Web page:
Evaluation of various DFT protocols for computing1H and 13C chemical shifts to distinguish stereoisomers: Diastereomeric 2-, 3-, and 4-methylcyclohexanols as a test set

Keith W. Wiitala, Ziyad F. Al-Rashid, Vadims Dvornikovs, Thomas R Hoye, Chris Cramer

Research output: Contribution to journalArticlepeer-review

24 Scopus citations

Abstract

1H and 13C NMR chemical shifts were measured for a set of six isomers - the cis and trans 2-, 3-, and 4-methylcyclohexanols. 1H and 13C NMR chemical shifts were computed at the B3LYP, WP04, WC04, and PBE1 density functional levels for the same compounds, taking into account the Boltzmann distribution among conformational isomers (chair-chair forms and hydroxyl rotamers). The experimental versus computed chemical shift values for proton and carbon were compared and evaluated (using linear correlation (r2), total absolute error (|Δδ| T), and mean unsigned error (MUE) criteria) with respect to the relative ability of each method to distinguish between cis and trans stereoisomers for each of the three constitutional isomers. For C shift data, results from the B3LYP and PBE1 density functionals were not sufficiently accurate to distinguish all three pairs of stereoisomers, while results using the WC04 functional did do so. For 1H shift data, each of the WP04, B3LYP, and PBE1 methods was sufficiently accurate to make the proper stereochemical distinction for each of the three pairs. Applying a linear correction to the computed data improved both the absolute accuracy and the degree of discrimination for most of the methods. The nature of the cavity definition used for continuum solvation had little effect. Overall, use of proton chemical shift data was more discriminating than use of carbon data.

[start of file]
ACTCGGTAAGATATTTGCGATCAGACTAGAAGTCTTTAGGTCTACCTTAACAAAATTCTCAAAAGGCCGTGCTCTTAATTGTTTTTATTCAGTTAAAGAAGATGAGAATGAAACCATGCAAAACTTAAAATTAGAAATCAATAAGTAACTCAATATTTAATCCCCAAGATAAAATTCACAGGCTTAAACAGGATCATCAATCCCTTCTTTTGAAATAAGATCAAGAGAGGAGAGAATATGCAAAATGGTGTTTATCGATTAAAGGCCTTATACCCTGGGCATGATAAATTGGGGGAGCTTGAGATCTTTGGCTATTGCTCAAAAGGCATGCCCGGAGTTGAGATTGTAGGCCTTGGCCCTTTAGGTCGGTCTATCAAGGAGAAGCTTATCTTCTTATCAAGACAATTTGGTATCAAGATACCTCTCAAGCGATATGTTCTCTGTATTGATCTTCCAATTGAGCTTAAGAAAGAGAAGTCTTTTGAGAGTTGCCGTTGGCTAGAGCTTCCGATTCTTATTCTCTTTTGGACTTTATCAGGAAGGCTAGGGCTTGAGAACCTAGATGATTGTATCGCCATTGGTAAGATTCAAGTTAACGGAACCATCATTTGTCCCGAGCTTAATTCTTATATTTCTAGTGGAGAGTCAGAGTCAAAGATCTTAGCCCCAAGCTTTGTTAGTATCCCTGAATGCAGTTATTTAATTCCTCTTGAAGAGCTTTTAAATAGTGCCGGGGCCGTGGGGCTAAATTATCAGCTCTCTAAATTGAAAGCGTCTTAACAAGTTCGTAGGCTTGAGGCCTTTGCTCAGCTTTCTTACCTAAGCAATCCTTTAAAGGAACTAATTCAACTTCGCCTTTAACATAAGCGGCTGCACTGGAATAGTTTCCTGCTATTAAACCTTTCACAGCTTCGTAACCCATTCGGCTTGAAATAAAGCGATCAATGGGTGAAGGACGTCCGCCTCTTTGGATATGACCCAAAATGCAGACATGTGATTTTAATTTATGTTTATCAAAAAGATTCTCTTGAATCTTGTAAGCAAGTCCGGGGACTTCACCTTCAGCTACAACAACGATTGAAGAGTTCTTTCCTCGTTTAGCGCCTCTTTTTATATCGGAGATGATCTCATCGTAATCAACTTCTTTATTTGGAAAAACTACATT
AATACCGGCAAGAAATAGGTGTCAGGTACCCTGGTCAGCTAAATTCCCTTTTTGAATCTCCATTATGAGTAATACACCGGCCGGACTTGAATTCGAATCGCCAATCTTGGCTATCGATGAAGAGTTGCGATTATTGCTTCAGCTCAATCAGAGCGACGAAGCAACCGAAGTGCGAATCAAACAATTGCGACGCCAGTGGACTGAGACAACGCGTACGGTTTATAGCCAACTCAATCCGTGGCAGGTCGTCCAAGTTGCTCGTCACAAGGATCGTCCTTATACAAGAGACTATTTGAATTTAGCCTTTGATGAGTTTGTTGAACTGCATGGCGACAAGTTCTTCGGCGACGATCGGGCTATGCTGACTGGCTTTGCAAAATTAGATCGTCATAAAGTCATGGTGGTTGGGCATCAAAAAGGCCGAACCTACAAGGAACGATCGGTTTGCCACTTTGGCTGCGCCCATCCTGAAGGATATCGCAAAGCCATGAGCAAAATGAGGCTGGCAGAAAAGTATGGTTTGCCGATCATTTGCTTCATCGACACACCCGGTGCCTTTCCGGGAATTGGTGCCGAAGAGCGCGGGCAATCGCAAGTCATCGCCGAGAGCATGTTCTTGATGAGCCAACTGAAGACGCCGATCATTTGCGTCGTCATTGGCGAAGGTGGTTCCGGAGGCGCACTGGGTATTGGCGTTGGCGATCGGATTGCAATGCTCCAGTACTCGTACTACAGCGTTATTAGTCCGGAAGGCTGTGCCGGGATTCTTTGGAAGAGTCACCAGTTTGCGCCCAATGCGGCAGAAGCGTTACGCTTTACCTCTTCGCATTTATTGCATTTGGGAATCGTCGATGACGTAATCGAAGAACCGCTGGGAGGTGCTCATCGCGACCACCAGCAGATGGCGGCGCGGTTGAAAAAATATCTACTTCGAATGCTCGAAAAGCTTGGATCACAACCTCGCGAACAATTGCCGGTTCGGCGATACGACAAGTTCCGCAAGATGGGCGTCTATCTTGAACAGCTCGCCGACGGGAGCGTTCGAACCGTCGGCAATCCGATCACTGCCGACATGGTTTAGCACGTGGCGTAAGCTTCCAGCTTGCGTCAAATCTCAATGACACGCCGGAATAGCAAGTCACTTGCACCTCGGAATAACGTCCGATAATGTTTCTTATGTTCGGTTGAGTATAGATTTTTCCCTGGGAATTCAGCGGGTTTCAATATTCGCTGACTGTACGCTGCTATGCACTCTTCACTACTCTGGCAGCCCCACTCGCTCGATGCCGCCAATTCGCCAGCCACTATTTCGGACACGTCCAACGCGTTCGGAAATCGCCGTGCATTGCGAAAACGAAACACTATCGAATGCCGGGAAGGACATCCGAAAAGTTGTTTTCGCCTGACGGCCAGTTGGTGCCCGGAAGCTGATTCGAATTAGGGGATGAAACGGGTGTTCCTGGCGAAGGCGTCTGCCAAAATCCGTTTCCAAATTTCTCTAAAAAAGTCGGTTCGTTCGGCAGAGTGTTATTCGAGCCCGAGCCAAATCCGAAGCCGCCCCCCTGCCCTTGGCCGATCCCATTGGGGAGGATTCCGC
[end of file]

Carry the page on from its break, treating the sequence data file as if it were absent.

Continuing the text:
Original languageEnglish (US)
Pages (from-to)345-354
Number of pages10
JournalJournal of Physical Organic Chemistry
Volume20
Issue number5
DOIs
StatePublished - May 1 2007

Keywords

  • Density functional theory
  • NMR

Fingerprint Dive into the research topics of 'Evaluation of various DFT protocols for computing<sup>1</sup>H and <sup>13</sup>C chemical shifts to distinguish stereoisomers: Diastereomeric 2-, 3-, and 4-methylcyclohexanols as a test set'. Together they form a unique fingerprint.

Cite this